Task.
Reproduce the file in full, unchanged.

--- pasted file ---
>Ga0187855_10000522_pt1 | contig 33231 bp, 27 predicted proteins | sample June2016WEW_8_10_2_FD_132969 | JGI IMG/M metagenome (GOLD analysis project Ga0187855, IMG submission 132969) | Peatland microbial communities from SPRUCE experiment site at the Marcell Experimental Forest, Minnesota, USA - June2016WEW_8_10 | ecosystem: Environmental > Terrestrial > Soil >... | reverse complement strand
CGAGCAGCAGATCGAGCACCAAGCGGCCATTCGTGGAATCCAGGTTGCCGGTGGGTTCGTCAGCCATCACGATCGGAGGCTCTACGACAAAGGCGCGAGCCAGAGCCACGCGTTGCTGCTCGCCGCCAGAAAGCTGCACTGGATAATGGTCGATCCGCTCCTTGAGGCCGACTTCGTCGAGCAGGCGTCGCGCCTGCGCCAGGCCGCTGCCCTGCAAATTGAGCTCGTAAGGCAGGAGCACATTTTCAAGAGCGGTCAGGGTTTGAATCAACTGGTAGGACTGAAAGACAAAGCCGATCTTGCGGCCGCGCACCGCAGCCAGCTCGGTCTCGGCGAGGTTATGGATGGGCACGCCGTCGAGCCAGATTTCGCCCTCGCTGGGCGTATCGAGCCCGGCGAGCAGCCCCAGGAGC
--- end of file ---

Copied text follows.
>Ga0187855_10000522_pt1 | contig 33231 bp, 27 predicted proteins | sample June2016WEW_8_10_2_FD_132969 | JGI IMG/M metagenome (GOLD analysis project Ga0187855, IMG submission 132969) | Peatland microbial communities from SPRUCE experiment site at the Marcell Experimental Forest, Minnesota, USA - June2016WEW_8_10 | ecosystem: Environmental > Terrestrial > Soil >... | reverse complement strand
CGAGCAGCAGATCGAGCACCAAGCGGCCATTCGTGGAATCCAGGTTGCCGGTGGGTTCGTCAGCCATCACGATCGGAGGCTCTACGACAAAGGCGCGAGCCAGAGCCACGCGTTGCTGCTCGCCGCCAGAAAGCTGCACTGGATAATGGTCGATCCGCTCCTTGAGGCCGACTTCGTCGAGCAGGCGTCGCGCCTGCGCCAGGCCGCTGCCCTGCAAATTGAGCTCGTAAGGCAGGAGCACATTTTCAAGAGCGGTCAGGGTTTGAATCAACTGGTAGGACTGAAAGACAAAGCCGATCTTGCGGCCGCGCACCGCAGCCAGCTCGGTCTCGGCGAGGTTATGGATGGGCACGCCGTCGAGCCAGATTTCGCCCTCGCTGGGCGTATCGAGCCCGGCGAGCAGCCCCAGGAGC